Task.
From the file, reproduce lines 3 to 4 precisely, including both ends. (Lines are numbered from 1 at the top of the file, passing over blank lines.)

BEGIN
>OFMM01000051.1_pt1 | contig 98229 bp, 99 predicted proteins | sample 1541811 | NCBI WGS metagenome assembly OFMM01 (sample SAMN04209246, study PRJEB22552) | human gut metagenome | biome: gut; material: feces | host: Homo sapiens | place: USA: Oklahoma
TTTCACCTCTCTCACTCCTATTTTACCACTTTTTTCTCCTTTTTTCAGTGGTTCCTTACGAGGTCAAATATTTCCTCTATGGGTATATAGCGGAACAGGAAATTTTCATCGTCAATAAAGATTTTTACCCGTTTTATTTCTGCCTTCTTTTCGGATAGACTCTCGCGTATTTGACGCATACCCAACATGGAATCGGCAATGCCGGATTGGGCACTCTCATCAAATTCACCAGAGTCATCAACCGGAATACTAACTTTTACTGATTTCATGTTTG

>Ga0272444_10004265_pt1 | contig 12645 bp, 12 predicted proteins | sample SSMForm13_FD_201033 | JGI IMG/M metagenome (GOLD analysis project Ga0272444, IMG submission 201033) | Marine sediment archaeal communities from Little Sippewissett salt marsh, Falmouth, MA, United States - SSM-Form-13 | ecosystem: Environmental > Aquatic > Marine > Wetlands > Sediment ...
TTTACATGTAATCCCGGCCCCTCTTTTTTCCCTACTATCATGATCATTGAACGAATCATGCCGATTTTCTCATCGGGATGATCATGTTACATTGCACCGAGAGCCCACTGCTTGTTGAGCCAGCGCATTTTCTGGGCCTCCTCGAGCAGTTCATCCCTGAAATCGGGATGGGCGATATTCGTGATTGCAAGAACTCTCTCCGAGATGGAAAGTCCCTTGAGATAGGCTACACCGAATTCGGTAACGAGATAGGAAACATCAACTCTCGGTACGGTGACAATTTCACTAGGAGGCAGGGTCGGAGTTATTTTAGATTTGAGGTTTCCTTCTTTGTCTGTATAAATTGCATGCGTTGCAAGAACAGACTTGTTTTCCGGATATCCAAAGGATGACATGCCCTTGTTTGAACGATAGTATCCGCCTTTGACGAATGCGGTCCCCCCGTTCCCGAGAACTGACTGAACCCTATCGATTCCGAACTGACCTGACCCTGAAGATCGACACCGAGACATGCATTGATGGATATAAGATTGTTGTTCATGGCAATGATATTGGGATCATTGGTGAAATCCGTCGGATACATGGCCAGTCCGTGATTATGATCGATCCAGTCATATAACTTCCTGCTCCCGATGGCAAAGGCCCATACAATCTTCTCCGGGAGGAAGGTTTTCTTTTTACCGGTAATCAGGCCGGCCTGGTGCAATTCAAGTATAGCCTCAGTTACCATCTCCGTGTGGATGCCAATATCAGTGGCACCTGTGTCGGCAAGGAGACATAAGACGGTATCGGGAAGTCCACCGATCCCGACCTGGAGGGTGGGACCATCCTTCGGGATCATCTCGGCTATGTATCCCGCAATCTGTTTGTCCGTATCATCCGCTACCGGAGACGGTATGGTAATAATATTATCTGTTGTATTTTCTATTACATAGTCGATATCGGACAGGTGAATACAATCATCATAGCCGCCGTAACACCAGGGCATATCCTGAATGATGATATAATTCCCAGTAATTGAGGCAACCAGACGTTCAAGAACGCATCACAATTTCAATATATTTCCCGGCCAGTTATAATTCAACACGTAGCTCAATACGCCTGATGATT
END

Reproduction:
>Ga0272444_10004265_pt1 | contig 12645 bp, 12 predicted proteins | sample SSMForm13_FD_201033 | JGI IMG/M metagenome (GOLD analysis project Ga0272444, IMG submission 201033) | Marine sediment archaeal communities from Little Sippewissett salt marsh, Falmouth, MA, United States - SSM-Form-13 | ecosystem: Environmental > Aquatic > Marine > Wetlands > Sediment ...
TTTACATGTAATCCCGGCCCCTCTTTTTTCCCTACTATCATGATCATTGAACGAATCATGCCGATTTTCTCATCGGGATGATCATGTTACATTGCACCGAGAGCCCACTGCTTGTTGAGCCAGCGCATTTTCTGGGCCTCCTCGAGCAGTTCATCCCTGAAATCGGGATGGGCGATATTCGTGATTGCAAGAACTCTCTCCGAGATGGAAAGTCCCTTGAGATAGGCTACACCGAATTCGGTAACGAGATAGGAAACATCAACTCTCGGTACGGTGACAATTTCACTAGGAGGCAGGGTCGGAGTTATTTTAGATTTGAGGTTTCCTTCTTTGTCTGTATAAATTGCATGCGTTGCAAGAACAGACTTGTTTTCCGGATATCCAAAGGATGACATGCCCTTGTTTGAACGATAGTATCCGCCTTTGACGAATGCGGTCCCCCCGTTCCCGAGAACTGACTGAACCCTATCGATTCCGAACTGACCTGACCCTGAAGATCGACACCGAGACATGCATTGATGGATATAAGATTGTTGTTCATGGCAATGATATTGGGATCATTGGTGAAATCCGTCGGATACATGGCCAGTCCGTGATTATGATCGATCCAGTCATATAACTTCCTGCTCCCGATGGCAAAGGCCCATACAATCTTCTCCGGGAGGAAGGTTTTCTTTTTACCGGTAATCAGGCCGGCCTGGTGCAATTCAAGTATAGCCTCAGTTACCATCTCCGTGTGGATGCCAATATCAGTGGCACCTGTGTCGGCAAGGAGACATAAGACGGTATCGGGAAGTCCACCGATCCCGACCTGGAGGGTGGGACCATCCTTCGGGATCATCTCGGCTATGTATCCCGCAATCTGTTTGTCCGTATCATCCGCTACCGGAGACGGTATGGTAATAATATTATCTGTTGTATTTTCTATTACATAGTCGATATCGGACAGGTGAATACAATCATCATAGCCGCCGTAACACCAGGGCATATCCTGAATGATGATATAATTCCCAGTAATTGAGGCAACCAGACGTTCAAGAACGCATCACAATTTCAATATATTTCCCGGCCAGTTATAATTCAACACGTAGCTCAATACGCCTGATGATT